And this uncertainty about the true value of things is a great problem today. It is why we are mired in such a mess 5 years after the problem first surfaced. The Federal Reserve has juiced virtually every financial asset class to overvaluation. But if you believe in the market as I do, eventually they will fail and things will come back down to earth. At current valuations of 23.4 Shiller PE versus the long-term median of 16, due of course to banking shenanigans, the average expected 10 yr. real return is 0.9%. Better of course than parking cash in a 0% passbook account minus inflation, but what is sacrificed in opportunity cost? The Fed will continue to support the equity markets until the last drop of retail mom-and-pop money comes in. Ol’ mom-and-pop have a bad habit of buying at the top and selling at the bottom, as many did in March 2009. There is of course the outside chance that there will be high or hyper-inflation from the money printing in which case you may want some equity exposure, but the risks as of today (2/13/13) are to the downside. The closest parallel I see to our current situation is Japan, which experienced a similar real estate bubble in the late 1980s, followed for the last 20 years by endless QE and stimulus (infamous bridges to nowhere) propping up their zombie banks rather than letting markets do what markets do best: clear out that which is unsustainable.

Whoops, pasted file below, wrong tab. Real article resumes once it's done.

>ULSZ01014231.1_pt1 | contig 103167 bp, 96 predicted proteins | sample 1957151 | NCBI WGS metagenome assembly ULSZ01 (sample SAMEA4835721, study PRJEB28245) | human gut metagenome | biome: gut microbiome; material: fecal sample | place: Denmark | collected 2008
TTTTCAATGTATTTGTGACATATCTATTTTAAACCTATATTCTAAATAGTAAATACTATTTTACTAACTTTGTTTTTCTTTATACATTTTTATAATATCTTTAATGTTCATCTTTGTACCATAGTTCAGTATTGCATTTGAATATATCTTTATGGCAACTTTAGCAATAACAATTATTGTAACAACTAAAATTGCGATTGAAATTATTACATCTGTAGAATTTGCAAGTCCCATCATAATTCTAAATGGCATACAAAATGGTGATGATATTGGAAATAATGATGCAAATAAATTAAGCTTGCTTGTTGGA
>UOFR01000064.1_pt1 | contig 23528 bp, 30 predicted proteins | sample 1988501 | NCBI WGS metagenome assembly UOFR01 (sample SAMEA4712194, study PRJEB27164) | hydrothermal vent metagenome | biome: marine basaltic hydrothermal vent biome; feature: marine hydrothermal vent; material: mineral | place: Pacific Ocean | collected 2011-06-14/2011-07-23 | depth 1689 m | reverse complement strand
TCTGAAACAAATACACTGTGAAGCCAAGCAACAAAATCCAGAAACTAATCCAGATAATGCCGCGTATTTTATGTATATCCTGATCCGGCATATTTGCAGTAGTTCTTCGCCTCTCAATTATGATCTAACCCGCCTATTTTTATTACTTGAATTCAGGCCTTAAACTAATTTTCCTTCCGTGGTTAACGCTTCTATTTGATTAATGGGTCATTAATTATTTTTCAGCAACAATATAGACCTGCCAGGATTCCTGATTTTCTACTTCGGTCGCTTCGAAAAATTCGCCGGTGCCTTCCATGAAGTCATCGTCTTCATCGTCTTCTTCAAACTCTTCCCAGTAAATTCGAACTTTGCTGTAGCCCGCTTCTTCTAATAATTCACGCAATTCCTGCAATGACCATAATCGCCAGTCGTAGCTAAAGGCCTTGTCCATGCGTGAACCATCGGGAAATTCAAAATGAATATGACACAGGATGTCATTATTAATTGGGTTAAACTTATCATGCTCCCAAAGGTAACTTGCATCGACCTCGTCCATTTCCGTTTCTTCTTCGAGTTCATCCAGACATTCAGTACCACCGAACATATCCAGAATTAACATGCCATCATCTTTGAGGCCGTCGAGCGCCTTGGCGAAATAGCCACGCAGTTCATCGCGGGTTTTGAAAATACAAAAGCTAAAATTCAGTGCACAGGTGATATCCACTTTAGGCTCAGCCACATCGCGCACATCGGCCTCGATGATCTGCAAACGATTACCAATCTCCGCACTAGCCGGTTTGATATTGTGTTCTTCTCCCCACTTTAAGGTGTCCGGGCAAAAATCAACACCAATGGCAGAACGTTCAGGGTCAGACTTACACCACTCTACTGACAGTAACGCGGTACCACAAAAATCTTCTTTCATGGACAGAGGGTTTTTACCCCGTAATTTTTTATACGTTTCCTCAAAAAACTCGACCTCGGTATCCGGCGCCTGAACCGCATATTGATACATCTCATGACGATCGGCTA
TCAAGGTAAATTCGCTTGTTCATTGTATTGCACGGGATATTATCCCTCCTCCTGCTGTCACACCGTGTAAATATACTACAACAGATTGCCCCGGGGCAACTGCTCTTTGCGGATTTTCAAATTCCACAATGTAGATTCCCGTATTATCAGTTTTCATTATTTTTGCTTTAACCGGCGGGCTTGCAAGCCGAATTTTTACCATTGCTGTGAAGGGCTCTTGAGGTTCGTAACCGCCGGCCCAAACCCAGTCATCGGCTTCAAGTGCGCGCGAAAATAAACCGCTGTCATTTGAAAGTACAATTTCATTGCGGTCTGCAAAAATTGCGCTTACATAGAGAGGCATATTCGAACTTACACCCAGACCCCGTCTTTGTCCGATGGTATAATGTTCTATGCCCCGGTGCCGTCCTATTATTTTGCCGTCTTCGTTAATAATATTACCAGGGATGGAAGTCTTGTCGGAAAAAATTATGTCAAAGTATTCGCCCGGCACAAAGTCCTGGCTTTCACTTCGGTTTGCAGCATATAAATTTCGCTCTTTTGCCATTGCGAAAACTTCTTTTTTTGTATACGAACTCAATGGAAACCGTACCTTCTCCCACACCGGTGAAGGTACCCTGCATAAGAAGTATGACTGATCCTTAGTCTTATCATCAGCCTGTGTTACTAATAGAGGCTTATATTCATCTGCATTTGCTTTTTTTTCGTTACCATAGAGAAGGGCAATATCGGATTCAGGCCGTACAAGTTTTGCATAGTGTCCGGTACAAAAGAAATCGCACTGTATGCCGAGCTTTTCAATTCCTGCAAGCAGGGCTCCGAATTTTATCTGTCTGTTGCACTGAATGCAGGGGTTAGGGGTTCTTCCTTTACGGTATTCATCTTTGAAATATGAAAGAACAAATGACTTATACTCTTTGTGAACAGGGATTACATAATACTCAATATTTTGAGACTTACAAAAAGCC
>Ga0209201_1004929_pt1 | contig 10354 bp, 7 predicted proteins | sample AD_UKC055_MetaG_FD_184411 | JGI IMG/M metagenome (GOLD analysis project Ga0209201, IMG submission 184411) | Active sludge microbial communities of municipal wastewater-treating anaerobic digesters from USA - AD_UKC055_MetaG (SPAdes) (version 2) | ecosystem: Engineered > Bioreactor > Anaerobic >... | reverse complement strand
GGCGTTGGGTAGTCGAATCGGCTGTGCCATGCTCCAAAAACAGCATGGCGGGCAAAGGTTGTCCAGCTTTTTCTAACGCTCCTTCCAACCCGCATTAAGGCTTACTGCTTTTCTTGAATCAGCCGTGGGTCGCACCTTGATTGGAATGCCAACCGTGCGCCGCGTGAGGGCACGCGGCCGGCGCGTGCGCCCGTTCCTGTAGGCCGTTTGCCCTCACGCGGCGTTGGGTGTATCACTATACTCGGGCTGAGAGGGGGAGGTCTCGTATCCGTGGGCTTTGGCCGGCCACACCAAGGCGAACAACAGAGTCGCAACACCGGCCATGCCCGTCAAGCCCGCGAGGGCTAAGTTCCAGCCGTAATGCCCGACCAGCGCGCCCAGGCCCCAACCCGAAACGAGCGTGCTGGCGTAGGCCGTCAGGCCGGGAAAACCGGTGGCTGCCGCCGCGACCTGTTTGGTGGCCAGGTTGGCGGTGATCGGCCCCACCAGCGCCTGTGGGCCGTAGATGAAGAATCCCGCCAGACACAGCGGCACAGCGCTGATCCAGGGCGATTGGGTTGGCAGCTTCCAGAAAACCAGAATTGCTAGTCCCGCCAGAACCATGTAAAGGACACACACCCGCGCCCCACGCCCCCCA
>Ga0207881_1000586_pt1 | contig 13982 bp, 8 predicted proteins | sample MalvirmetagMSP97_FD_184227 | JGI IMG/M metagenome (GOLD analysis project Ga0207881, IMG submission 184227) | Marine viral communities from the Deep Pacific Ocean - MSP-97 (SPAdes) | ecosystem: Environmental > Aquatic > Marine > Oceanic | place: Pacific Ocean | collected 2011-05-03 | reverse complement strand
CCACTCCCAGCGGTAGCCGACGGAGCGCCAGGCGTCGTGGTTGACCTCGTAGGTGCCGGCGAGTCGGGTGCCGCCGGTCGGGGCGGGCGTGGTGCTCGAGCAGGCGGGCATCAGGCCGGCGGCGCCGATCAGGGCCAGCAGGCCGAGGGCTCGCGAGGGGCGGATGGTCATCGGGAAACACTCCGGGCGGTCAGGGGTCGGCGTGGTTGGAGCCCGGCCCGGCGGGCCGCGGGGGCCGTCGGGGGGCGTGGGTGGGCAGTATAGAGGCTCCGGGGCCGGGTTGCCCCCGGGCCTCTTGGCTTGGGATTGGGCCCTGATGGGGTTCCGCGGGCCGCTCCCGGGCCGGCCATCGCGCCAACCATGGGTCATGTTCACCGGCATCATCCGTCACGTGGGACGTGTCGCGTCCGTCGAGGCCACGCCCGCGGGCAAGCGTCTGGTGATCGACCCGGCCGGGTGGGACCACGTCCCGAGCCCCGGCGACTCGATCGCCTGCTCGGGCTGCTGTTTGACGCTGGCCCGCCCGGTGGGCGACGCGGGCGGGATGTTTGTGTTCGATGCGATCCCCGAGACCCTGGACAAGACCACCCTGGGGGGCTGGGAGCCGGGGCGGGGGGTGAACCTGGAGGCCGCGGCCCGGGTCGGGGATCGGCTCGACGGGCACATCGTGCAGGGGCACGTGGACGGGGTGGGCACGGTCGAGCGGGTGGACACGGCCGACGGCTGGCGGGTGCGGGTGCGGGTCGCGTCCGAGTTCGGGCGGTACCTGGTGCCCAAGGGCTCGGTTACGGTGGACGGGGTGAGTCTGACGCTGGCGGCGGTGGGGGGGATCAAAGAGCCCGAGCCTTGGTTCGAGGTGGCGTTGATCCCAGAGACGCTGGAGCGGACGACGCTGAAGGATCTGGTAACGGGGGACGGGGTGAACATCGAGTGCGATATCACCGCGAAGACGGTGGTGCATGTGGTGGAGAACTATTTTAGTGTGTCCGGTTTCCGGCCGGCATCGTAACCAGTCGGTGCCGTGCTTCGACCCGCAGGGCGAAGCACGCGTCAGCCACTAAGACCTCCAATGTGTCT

2. Dwayne said:


    Interesting and thought-provoking comment.

    I agree that the Fed is presently working mighty hard to create some new asset bubbles.
    Also, recently released data suggest that mom and pop are following your suggested behavioral script, now moving portfolios from bonds to equities. (Watch out below??)


  3. Eamonn said:

    Dwayne, I have heard that too. Oftentimes the last phase of bull market runs is signaled by a rise in interest rates like we have seen of late, albeit off very low levels.